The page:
The SCCA (Sports Car Club of America) production class championship races were stormed in 1962 by the introduction of the now fabled Cobra....
The SCCA (Sports Car Club of America) production class championship races were stormed in 1962 by the introduction of the now fabled Cobra. Originally called the AC Cobra and then the Shelby Cobra, as many of you know the car was technically a marriage between a light British roadster and an American muscle car powerplant.
Although factory racing teams were banned because of a mutual gentlemen's agreement made between the Big Three in the 1950s, the Cobra was receiving unofficial support from Ford, mostly consisting in engines and transmissions.
Before the British-American Roadster had appeared, the SCCA production car races were pretty much dominated by customer-tuned Chevrolet Corvettes. One of these Corvette drivers/mechanics was Bill Thomas, who had somewhat outgrown his backyard mechanic credentials and had already started his own racing team.
When the ultra-light and ultra-powerful Cobra began to completely obliterate its competition, Bill Thomas approached General Motors with an off-the-record demand. Hence the Cobra was receiving help from Ford, Thomas made a request for a similar arrangement with GM. He wanted the company's support in building a true competitor for the Cobra by using parts from the Corvette bin.
His request was thankfully granted by, so Thomas proceeded to build what was to become the Cheetah, a groundbreaking racing car to dethrone the newly-introduced king of the SCCA production vehicle racing hill � the AC Cobra.
Designed by Bill Thomas and his master fabricator, Don Osmond, the Cheetah had a pretty unconventional look. The only somewhat normal quality of the resulting car was the fact that it still had four wheels and was rear wheel drive, but other than that it looked like nothing else before it (or after it, for that matter).
In order to achieve a perfect weight distribution between the front and rear axles, the Corvette engine was pushed as far as possible towards the rear. So far, actually, that it didn't even needed a driveshaft. Believe it or not, the main reason for that long hood and pushed back cockpit was the fact that the V8 lump and gearbox were directly connected to the rear axle via a limited slip differential.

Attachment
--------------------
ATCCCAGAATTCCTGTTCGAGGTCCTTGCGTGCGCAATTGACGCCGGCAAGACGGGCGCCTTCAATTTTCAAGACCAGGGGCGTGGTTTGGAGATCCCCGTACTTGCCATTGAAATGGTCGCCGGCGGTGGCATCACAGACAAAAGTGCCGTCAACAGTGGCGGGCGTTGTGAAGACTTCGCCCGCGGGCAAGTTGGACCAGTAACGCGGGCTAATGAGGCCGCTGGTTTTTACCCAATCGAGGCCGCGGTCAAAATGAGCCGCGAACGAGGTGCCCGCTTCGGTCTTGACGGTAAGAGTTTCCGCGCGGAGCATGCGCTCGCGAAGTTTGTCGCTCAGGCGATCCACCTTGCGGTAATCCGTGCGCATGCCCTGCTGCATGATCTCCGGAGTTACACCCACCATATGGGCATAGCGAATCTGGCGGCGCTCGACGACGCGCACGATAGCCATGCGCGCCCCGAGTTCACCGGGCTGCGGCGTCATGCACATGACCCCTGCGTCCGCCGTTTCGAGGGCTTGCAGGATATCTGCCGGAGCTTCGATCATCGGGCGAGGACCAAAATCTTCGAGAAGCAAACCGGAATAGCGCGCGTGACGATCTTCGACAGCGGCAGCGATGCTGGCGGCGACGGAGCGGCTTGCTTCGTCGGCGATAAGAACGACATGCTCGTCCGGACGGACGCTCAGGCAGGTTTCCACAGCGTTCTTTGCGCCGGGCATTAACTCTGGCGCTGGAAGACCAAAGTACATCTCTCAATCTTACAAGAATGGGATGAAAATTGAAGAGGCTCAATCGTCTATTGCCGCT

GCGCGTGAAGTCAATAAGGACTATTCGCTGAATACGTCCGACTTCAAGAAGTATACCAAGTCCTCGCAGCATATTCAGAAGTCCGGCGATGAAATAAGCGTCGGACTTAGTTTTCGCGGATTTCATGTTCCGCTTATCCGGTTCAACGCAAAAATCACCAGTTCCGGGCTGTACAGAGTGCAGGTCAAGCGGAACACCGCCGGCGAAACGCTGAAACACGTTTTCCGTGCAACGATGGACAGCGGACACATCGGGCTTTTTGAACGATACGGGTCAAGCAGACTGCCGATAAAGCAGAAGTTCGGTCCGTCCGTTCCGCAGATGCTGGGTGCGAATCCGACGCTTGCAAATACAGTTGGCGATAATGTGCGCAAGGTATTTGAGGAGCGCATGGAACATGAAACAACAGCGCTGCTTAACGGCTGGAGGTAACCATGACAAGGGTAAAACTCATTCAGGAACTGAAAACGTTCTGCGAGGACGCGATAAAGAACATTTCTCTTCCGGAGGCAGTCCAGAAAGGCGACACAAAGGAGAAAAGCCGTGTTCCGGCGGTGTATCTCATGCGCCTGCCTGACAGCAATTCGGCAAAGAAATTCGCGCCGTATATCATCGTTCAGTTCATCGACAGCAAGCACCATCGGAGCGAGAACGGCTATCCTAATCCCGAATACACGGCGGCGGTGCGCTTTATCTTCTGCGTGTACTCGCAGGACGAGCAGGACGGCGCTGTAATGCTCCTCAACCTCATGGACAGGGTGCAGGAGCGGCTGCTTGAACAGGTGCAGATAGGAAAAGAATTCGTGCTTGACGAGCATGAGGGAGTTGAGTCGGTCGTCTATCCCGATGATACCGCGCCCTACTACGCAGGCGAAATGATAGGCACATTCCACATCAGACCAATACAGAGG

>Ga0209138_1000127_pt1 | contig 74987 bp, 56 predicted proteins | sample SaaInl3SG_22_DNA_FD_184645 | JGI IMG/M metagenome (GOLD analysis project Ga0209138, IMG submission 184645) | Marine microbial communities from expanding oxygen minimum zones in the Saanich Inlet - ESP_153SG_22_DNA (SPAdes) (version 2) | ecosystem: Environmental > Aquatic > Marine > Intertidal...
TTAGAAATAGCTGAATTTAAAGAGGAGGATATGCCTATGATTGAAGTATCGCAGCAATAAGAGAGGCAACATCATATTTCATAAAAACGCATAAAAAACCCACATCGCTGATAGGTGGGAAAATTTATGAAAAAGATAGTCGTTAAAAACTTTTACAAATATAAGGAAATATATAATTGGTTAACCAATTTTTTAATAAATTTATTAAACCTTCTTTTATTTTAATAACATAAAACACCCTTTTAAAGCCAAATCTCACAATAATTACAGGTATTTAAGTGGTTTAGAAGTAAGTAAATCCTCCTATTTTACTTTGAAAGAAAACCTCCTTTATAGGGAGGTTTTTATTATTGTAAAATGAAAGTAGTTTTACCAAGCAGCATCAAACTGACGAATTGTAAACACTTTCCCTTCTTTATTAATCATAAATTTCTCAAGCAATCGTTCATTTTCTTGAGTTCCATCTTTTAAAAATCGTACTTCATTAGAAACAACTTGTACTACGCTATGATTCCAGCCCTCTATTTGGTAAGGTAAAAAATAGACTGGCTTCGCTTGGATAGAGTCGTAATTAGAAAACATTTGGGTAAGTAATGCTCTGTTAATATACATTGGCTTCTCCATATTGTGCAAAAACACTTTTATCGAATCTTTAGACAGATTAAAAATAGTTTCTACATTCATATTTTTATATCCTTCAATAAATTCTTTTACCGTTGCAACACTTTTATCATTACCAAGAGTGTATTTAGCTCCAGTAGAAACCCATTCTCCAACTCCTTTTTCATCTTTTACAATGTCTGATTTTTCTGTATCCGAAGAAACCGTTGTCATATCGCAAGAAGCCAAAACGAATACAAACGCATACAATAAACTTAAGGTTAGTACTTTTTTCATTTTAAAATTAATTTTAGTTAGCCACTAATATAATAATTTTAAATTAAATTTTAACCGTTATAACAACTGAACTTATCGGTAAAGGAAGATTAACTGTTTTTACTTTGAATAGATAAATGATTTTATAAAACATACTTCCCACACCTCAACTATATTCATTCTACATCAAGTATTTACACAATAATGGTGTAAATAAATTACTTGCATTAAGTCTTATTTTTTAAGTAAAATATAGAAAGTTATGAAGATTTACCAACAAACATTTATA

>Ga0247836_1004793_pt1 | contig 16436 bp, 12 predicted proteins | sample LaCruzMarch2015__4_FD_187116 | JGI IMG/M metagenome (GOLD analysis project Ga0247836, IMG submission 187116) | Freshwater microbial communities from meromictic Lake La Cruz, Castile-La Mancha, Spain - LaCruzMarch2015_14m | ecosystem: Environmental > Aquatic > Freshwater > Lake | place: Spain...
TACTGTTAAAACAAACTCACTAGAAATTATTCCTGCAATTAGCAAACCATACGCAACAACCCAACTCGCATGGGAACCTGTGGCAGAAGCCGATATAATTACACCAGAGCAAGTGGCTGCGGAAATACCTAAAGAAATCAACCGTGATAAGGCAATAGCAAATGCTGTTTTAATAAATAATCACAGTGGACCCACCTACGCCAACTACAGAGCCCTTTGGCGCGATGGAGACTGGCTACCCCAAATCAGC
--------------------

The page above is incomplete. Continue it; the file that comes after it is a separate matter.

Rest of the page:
Unfortunately, this odd arrangement also translated in a horrifyingly hot cockpit. On top of that, the engine's left-side exhaust ran right above the driver's feet, so you can probably guess it wasn't exactly the most comfortable to drive car on the race track.
The craziness didn't stop there though, because Bill Thomas didn't just want a Cobra or Ferrari 250 GTO killer, but a true game changer in American production car racing. The engine's displacement consisted of a massive 6.3 liters, with the maximum power achieving over 500 HP.
To truly comprehend the amount of performance the Cheetah was capable of, we should probably just let the following numbers speak for themselves. Compared with the Mark II version of the AC Cobra, the Cheetah weighed almost 300 pounds less and had over 100 more horsepower. There were some people who would vouch that it could obliterate even the mighty Cobra 427 in a straight line.
Unfortunately, the Cheetah project had a bad omen right from the start, which is why over the course of history it fell into the Cobra's shadow. In order to participate in the same SCCA sanctioned events as its arch enemy, at least 100 units had to be built in order for the car to be homologated.
Since the first Cheetah prototype was ready towards the end of 1963, it was pretty obvious that Thomas wasn't going to complete the required production run before the start of the 1964 season. With just a little over twenty cars finished, when 1964 came the feline was forced to race not against the Cobra, but in a special class along more advanced and better funded project cars.
On top of that bad luck, GM pulled out of the deal from fearing the racing ban instated a decade before. This in turn meant that the project no longer had a supply line for the parts required in its production.
Another bump in the road was provided by a new SCCA rule, which stated that for the 1965 season of the championship it was originally designed to compete in, at least 1,000 vehicles were supposed to be built. Even with GM's backing, there was no way for Bill Thomas to build so many cars.
If that wasn't enough, the small factory where the Cheetah was being built burned down in the same year, so the project had to be scrapped altogether. The car's fate was doomed even before it had had the chance to truly show what it was capable of. In the following years, several Cheetah-inspired kit cars have been built by various companies, but not even close to the Cobra replicas that are still being manufactured all over the world.
Since 2006, however, an Arizona company called BTM has started production of a Cheetah Continuation Coupe and Roadster, which apparently have the seal of approval from Bill Thomas himself, who sadly passed away in 2009. The cars are built to the exact specifications of the original feline and each is sold with an original letter of authenticity that was signed by the car's creator before him passing away. The starting price for one of the maximum of 100 units to be built currently stands at almost 90,000 US Dollars.
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